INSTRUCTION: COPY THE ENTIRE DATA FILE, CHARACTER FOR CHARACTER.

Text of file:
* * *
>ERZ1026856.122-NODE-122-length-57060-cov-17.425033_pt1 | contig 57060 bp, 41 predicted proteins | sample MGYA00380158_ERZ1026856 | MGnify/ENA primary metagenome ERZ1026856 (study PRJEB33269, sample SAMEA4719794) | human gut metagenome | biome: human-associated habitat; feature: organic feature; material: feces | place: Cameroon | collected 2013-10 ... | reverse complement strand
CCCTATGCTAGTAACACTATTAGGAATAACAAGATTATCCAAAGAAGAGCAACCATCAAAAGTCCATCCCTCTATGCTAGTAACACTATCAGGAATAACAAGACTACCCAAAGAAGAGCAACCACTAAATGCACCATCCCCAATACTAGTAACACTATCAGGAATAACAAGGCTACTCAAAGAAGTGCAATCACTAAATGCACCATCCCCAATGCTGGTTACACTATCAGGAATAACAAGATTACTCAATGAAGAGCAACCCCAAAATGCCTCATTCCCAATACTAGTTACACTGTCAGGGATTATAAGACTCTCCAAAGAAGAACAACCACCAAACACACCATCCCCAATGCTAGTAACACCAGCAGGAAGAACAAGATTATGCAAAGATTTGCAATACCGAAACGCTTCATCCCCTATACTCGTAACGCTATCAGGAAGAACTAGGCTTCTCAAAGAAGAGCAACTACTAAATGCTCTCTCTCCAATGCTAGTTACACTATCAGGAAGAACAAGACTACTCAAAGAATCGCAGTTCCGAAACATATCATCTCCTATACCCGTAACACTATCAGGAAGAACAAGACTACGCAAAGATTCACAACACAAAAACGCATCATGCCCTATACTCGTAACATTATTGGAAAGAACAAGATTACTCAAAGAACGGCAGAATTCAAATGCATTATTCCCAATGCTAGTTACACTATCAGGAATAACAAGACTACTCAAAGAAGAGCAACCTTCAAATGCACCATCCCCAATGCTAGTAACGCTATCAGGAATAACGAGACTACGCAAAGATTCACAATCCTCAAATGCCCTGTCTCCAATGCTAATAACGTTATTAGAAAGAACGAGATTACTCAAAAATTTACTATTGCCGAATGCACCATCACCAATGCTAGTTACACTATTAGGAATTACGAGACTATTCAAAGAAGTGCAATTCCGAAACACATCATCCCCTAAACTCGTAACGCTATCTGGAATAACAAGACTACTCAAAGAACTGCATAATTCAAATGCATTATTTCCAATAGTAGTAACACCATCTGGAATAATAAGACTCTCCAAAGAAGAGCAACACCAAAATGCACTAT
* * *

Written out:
>ERZ1026856.122-NODE-122-length-57060-cov-17.425033_pt1 | contig 57060 bp, 41 predicted proteins | sample MGYA00380158_ERZ1026856 | MGnify/ENA primary metagenome ERZ1026856 (study PRJEB33269, sample SAMEA4719794) | human gut metagenome | biome: human-associated habitat; feature: organic feature; material: feces | place: Cameroon | collected 2013-10 ... | reverse complement strand
CCCTATGCTAGTAACACTATTAGGAATAACAAGATTATCCAAAGAAGAGCAACCATCAAAAGTCCATCCCTCTATGCTAGTAACACTATCAGGAATAACAAGACTACCCAAAGAAGAGCAACCACTAAATGCACCATCCCCAATACTAGTAACACTATCAGGAATAACAAGGCTACTCAAAGAAGTGCAATCACTAAATGCACCATCCCCAATGCTGGTTACACTATCAGGAATAACAAGATTACTCAATGAAGAGCAACCCCAAAATGCCTCATTCCCAATACTAGTTACACTGTCAGGGATTATAAGACTCTCCAAAGAAGAACAACCACCAAACACACCATCCCCAATGCTAGTAACACCAGCAGGAAGAACAAGATTATGCAAAGATTTGCAATACCGAAACGCTTCATCCCCTATACTCGTAACGCTATCAGGAAGAACTAGGCTTCTCAAAGAAGAGCAACTACTAAATGCTCTCTCTCCAATGCTAGTTACACTATCAGGAAGAACAAGACTACTCAAAGAATCGCAGTTCCGAAACATATCATCTCCTATACCCGTAACACTATCAGGAAGAACAAGACTACGCAAAGATTCACAACACAAAAACGCATCATGCCCTATACTCGTAACATTATTGGAAAGAACAAGATTACTCAAAGAACGGCAGAATTCAAATGCATTATTCCCAATGCTAGTTACACTATCAGGAATAACAAGACTACTCAAAGAAGAGCAACCTTCAAATGCACCATCCCCAATGCTAGTAACGCTATCAGGAATAACGAGACTACGCAAAGATTCACAATCCTCAAATGCCCTGTCTCCAATGCTAATAACGTTATTAGAAAGAACGAGATTACTCAAAAATTTACTATTGCCGAATGCACCATCACCAATGCTAGTTACACTATTAGGAATTACGAGACTATTCAAAGAAGTGCAATTCCGAAACACATCATCCCCTAAACTCGTAACGCTATCTGGAATAACAAGACTACTCAAAGAACTGCATAATTCAAATGCATTATTTCCAATAGTAGTAACACCATCTGGAATAATAAGACTCTCCAAAGAAGAGCAACACCAAAATGCACTAT